Album & Single Reviews

Published on December 16th, 2015 | by Mike Ainscoe


Mike Ainscoe Top Albums 2015

As Ant & Dec might say, in no particular order, these are a dozen albums I enjoyed this year. Or should I quote Bake Off’s Paul Hollywood? “I don’t like ‘em……….I love ‘em.” Enough. On with the list.

Riverside – ‘Love, Fear & The Time Machine’

A bit of a discovery are Polish proggers Riverside, whose new album broke the mould and apparently went a bit lighter and more accessible from their previous stuff, yet all the better for it. Opening track on both the album and the live show, ‘Lost (Why Should I Be Frightened By A Hat?)’ comes out as one of my top 3 favourite songs of the year, not least because of the title.


Steven Wilson – ‘Hand. Cannot. Erase.’

Having this on the list of top albums of the year is a bit like jumping on the bandwagon but another exceptional effort by the man with the Midas touch. Perhaps he should be nicknamed Goldfinger (dah daaaah dah). Challenging and lengthy prog pieces join forces with some gorgeous songwriting and sentiment and the best use of shocking pink in cover art you’re likely to find. Class.


Tim Bowness – ‘Stupid Things That Mean The World’

While Wilson reaps the rewards and acclaim, his buddy from NoMan delivers another low key yet stylish album.  It occasionally ups the ante and rocks gently, but all in all a lush and thoughtful, and definitely  reflective record, which with his previous ‘Abandoned Dancehall Dreams’ album makes for a potent pairing.


Lucy Ward – ‘I Dreamt I Was A Bird’

Following ‘Simple Flame’ can’t have been easy but this makes a mockery of the suggestion as Lucy Ward again took folk music into another dimension. On record and live, Lucy is a riveting performer mixing folkiness with intimate and personal experience. Perhaps THE album of the year for me.


Magic Pie – ‘King For A Day’

The surprise of the year. Proper old fashioned (as in complimentary) prog. An album which came to me for review by mistake but their loss was my gain. From Norway, classic prog epics and punchy shorter tracks, provide another example that the Scandanavians know how to prog rock.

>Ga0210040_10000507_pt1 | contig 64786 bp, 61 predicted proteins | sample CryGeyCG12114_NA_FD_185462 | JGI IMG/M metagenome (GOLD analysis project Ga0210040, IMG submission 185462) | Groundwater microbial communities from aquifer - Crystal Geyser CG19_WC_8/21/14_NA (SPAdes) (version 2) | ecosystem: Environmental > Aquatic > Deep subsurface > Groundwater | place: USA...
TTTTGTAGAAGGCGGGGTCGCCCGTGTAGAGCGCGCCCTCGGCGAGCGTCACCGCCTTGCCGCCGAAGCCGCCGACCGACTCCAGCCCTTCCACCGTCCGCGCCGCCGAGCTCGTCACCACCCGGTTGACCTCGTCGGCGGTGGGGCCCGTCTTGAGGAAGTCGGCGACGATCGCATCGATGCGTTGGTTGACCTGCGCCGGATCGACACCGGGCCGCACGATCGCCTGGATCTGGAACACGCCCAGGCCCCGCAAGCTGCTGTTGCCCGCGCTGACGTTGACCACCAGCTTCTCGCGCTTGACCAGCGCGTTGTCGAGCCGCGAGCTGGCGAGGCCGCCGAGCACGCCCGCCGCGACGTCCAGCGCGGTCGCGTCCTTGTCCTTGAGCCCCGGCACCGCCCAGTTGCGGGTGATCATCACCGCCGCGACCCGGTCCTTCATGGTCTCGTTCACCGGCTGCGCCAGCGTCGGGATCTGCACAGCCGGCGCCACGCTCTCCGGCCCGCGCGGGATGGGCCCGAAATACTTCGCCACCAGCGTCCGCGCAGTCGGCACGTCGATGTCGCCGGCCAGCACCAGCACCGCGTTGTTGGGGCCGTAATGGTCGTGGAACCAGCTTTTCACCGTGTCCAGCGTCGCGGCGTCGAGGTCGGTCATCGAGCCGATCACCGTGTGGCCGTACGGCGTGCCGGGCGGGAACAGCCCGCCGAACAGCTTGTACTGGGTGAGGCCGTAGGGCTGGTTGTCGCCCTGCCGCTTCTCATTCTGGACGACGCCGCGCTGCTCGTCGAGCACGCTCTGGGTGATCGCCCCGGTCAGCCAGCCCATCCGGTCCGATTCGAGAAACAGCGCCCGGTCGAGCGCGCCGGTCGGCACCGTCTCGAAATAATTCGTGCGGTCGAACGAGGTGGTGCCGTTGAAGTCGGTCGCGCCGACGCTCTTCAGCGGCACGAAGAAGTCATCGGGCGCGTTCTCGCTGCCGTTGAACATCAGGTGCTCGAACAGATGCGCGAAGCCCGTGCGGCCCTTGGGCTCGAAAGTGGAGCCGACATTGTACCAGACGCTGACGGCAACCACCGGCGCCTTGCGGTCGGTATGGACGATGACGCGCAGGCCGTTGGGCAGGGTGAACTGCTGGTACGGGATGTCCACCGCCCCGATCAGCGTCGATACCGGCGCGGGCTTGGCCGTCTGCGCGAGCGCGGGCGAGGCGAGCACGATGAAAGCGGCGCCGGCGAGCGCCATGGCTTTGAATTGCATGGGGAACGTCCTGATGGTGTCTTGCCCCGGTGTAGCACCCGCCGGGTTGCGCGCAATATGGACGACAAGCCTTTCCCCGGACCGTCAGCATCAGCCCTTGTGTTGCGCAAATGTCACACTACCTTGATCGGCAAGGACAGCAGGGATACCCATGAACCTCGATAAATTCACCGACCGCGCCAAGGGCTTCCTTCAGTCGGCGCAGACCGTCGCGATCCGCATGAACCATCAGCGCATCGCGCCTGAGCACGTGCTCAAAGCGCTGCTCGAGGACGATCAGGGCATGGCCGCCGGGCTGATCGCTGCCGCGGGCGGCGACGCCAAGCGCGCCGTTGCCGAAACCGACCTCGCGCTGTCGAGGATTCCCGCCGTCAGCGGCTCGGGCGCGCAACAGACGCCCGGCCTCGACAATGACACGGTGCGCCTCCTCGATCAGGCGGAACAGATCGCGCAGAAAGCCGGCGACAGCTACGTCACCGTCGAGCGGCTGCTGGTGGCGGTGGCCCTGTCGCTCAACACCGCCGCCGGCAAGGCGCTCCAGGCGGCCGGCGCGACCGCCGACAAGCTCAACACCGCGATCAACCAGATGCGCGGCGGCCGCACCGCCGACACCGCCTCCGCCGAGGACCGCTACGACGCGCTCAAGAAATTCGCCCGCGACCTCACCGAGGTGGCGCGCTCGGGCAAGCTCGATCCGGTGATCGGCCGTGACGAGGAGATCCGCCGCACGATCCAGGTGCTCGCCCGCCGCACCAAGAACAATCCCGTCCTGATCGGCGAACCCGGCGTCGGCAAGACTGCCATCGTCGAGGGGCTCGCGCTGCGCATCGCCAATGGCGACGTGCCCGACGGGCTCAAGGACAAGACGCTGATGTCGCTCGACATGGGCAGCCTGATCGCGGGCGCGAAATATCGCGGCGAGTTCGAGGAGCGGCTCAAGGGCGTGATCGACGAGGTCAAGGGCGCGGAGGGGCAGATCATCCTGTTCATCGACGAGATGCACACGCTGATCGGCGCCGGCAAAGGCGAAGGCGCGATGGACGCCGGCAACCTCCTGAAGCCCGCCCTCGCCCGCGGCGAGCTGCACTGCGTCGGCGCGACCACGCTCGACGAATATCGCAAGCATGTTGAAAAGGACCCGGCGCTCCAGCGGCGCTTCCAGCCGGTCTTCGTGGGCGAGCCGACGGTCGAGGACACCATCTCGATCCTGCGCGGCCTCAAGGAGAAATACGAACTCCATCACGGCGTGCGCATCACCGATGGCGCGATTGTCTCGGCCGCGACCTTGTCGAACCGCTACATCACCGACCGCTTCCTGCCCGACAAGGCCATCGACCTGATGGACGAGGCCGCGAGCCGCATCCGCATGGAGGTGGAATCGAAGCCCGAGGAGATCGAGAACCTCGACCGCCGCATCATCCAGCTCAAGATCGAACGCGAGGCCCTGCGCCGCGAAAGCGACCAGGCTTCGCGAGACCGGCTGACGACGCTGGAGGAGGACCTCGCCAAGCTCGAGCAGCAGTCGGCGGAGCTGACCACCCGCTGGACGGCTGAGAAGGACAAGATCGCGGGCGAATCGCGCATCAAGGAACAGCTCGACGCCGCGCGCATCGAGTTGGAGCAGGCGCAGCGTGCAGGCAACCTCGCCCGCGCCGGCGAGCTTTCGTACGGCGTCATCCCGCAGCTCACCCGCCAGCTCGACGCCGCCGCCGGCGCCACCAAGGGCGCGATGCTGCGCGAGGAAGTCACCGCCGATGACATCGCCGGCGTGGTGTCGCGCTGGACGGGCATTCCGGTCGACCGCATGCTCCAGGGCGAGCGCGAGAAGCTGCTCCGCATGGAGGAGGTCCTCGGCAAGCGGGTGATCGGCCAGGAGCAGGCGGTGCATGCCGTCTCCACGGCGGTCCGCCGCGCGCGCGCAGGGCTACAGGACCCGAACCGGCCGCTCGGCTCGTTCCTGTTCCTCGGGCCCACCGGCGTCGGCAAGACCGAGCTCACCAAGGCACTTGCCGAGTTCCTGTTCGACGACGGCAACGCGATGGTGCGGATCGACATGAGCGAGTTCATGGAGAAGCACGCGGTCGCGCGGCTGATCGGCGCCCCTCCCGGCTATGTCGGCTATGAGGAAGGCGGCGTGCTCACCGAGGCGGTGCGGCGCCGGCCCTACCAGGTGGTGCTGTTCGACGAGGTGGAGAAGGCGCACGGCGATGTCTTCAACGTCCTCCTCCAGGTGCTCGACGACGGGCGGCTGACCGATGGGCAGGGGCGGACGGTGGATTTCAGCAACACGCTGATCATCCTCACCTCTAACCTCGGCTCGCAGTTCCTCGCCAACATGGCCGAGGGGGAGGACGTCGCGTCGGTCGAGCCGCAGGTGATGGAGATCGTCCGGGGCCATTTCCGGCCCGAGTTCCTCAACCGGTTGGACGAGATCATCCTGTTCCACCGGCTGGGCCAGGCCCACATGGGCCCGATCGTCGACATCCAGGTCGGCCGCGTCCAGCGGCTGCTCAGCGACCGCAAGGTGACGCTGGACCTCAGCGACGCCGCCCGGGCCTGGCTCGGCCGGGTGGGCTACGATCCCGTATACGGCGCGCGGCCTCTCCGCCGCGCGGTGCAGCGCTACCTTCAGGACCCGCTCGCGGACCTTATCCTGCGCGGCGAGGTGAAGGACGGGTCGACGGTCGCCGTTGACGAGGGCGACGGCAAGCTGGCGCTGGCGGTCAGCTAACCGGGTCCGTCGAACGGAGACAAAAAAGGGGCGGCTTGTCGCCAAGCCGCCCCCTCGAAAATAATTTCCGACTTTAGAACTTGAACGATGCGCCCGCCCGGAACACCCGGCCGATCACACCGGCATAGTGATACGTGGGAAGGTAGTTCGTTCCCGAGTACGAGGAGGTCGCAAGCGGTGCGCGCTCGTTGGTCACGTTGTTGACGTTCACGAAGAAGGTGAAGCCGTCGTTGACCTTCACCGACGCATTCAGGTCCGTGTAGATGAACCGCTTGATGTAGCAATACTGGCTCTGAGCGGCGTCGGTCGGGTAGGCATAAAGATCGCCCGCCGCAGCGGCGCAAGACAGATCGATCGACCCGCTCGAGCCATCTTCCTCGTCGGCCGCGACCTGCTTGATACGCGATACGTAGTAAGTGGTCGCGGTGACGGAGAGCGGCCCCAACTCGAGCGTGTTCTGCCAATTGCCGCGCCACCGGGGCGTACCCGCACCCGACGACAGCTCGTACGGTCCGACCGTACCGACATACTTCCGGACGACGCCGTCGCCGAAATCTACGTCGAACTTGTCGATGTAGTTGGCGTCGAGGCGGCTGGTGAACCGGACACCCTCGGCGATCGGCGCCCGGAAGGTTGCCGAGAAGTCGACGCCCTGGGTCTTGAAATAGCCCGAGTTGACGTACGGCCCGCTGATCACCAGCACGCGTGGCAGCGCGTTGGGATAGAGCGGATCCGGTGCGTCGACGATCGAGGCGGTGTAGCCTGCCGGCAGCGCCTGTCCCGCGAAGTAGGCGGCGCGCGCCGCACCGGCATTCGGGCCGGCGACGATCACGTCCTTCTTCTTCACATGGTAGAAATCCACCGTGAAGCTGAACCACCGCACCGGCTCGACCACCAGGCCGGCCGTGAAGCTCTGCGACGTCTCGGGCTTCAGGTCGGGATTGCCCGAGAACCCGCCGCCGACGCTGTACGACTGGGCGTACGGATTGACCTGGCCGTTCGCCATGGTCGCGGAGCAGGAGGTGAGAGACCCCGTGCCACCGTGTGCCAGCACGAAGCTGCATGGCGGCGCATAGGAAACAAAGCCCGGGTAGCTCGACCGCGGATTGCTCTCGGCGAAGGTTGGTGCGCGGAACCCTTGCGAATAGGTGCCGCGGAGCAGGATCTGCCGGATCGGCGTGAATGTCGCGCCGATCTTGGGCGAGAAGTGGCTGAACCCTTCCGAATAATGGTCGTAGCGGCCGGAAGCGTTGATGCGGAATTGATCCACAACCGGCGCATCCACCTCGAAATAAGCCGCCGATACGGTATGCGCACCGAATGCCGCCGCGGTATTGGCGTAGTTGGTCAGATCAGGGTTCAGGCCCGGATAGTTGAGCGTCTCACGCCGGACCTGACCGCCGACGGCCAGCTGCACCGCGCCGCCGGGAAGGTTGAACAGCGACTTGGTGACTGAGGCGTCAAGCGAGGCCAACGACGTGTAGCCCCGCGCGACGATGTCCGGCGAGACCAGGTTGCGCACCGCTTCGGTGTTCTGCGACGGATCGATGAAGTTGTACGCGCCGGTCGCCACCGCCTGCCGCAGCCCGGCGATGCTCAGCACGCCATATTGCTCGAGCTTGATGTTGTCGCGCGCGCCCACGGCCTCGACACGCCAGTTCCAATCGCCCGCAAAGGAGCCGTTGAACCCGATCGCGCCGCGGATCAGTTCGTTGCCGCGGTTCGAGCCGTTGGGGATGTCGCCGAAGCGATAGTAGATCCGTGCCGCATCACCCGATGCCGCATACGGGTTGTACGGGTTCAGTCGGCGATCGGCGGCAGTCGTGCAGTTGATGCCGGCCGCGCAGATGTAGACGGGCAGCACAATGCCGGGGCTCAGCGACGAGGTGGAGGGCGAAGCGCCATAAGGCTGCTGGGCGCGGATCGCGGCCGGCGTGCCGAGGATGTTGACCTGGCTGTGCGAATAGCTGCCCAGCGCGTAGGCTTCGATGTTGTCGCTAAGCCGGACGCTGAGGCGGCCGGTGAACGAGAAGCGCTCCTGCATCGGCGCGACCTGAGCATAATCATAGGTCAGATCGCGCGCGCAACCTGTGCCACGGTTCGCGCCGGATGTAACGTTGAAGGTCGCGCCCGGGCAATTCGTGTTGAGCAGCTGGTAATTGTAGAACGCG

Stick In The Wheel ‘From Here’

First appearing dark, dour and stark, the mood doesn’t change over time, yet reveals more and more  as folk music takes a twist and turn down the less salubrious landscape of the east end. The uncompromising conciseness is both bold and unexpected. Wow. No surprise that it’s the fRoots critics album of the year.


Ange Hardy – ‘Esteesee’

After grabbing a spot on last year’s  list with ‘Lament Of The Black Sheep’, Ange does it again with her folk concept album which has lit up ‘best of the year’ lists elsewhere already. Not afraid to throw in a few curve balls, at its best there are some truly exquisite moments, and ‘Along The Coleridge Way’ is a contender for my track of the year.


False Lights – ‘Salvor’

Their EP featured on last year’s list and no surprise that the album follows suit. Jim Moray & Sam Carter and their band of electric folk rabble rousers take a shedload of trad songs and plug them in. A terrific live band too, as you’d expect and a fantastic closing set for the 2015 English Folk Expo. ‘Crossing The Bar’ from the EP was a track of the year in 2014 so could I also include it this year?


Kathryn Roberts & Sean Lakeman – ‘Tomorrow Will Follow Today’

The duo who’ve come back from a lengthy break with a vengeance. Having been listening to the album since bagging a pre-release at last October’s English Folk Expo, the thrill hasn’t worn off. Taking delight in the smutty and the innuendo riddled songs, they even have a go at political songs in election year. A duo really at the top of their game.


Frank Turner – ‘Positive Songs For Negative People’

Frank has been high on the playlist since a close encounter at Cambridge Folk Festival when the album was on the verge of release. Uplifting and stirring, yes there may even be some anthems in there, but as usual carrying strong messages of positivity and clarion calls.  Even makes you want to get a tattoo.


‘Eliza Carthy & Tim Eriksen – ‘Bottle

Perhaps the best, i.e., my favourite of Eliza’s collaborations, and an album which was just waiting to be made.  An intriguing combination of English folk and Americana with amplifiers thrown in for good measure, which is when the interest is really piqued. Tim even plays her dad’s electric guitar on one track!


Amorphis – ‘Under The Red Cloud’

An album you hear and wonder why you haven’t heard of this band before. Closing track ‘White Night’ almost makes track of the year shortlist; a bit metal and perfect combo of clean and harsh vocals without being outrageously hardcore.

Honourable mentions for:

Gentleman’s Pistols – ‘Hustler’s Row’

O’Hooley & Tidow – ‘Summat’s Brewin’

Richard Hawley – ‘Hollow Meadows’

Neal Morse Band – ‘The Grand Experiment’ (opening track ‘The Call’ is my song of the year!)

Eclipse – ‘Armageddonize’

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About the Author

Mike's mellowed in his old age, discovering the delights of traditional folk and acoustic music and the constant stream of new music coming through his passion as a gig-goer, music photographer and writer. With favourite artists and favourite songs which change daily, even hourly, he adds another spoke to the Sonic Bandwagon wheel of fortune.

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